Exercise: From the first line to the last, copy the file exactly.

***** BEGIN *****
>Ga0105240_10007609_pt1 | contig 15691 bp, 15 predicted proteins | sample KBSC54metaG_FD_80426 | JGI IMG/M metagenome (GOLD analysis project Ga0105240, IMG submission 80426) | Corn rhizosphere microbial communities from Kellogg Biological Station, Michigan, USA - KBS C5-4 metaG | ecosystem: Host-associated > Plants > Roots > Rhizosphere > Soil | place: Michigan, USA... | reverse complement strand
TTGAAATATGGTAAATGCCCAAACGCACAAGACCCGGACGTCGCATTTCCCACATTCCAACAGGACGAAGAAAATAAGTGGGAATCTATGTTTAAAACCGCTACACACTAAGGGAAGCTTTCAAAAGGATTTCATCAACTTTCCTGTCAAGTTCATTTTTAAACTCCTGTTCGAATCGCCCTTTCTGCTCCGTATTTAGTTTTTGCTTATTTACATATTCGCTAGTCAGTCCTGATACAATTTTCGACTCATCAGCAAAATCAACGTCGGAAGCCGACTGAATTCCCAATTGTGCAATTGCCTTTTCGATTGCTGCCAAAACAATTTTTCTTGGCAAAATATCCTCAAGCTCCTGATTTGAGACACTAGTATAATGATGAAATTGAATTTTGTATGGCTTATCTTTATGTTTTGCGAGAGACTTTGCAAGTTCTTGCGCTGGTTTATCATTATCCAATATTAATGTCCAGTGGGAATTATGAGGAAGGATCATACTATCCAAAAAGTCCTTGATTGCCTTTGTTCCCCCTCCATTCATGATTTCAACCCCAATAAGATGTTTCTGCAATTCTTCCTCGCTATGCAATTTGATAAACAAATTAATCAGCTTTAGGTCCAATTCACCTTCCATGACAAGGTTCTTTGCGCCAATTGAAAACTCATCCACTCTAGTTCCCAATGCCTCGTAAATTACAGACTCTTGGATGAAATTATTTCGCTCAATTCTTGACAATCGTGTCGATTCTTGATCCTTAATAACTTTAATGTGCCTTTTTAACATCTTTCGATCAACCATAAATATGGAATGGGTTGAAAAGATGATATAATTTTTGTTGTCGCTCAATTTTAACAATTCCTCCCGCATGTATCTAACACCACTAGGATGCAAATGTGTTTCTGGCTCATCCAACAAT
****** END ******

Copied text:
>Ga0105240_10007609_pt1 | contig 15691 bp, 15 predicted proteins | sample KBSC54metaG_FD_80426 | JGI IMG/M metagenome (GOLD analysis project Ga0105240, IMG submission 80426) | Corn rhizosphere microbial communities from Kellogg Biological Station, Michigan, USA - KBS C5-4 metaG | ecosystem: Host-associated > Plants > Roots > Rhizosphere > Soil | place: Michigan, USA... | reverse complement strand
TTGAAATATGGTAAATGCCCAAACGCACAAGACCCGGACGTCGCATTTCCCACATTCCAACAGGACGAAGAAAATAAGTGGGAATCTATGTTTAAAACCGCTACACACTAAGGGAAGCTTTCAAAAGGATTTCATCAACTTTCCTGTCAAGTTCATTTTTAAACTCCTGTTCGAATCGCCCTTTCTGCTCCGTATTTAGTTTTTGCTTATTTACATATTCGCTAGTCAGTCCTGATACAATTTTCGACTCATCAGCAAAATCAACGTCGGAAGCCGACTGAATTCCCAATTGTGCAATTGCCTTTTCGATTGCTGCCAAAACAATTTTTCTTGGCAAAATATCCTCAAGCTCCTGATTTGAGACACTAGTATAATGATGAAATTGAATTTTGTATGGCTTATCTTTATGTTTTGCGAGAGACTTTGCAAGTTCTTGCGCTGGTTTATCATTATCCAATATTAATGTCCAGTGGGAATTATGAGGAAGGATCATACTATCCAAAAAGTCCTTGATTGCCTTTGTTCCCCCTCCATTCATGATTTCAACCCCAATAAGATGTTTCTGCAATTCTTCCTCGCTATGCAATTTGATAAACAAATTAATCAGCTTTAGGTCCAATTCACCTTCCATGACAAGGTTCTTTGCGCCAATTGAAAACTCATCCACTCTAGTTCCCAATGCCTCGTAAATTACAGACTCTTGGATGAAATTATTTCGCTCAATTCTTGACAATCGTGTCGATTCTTGATCCTTAATAACTTTAATGTGCCTTTTTAACATCTTTCGATCAACCATAAATATGGAATGGGTTGAAAAGATGATATAATTTTTGTTGTCGCTCAATTTTAACAATTCCTCCCGCATGTATCTAACACCACTAGGATGCAAATGTGTTTCTGGCTCATCCAACAAT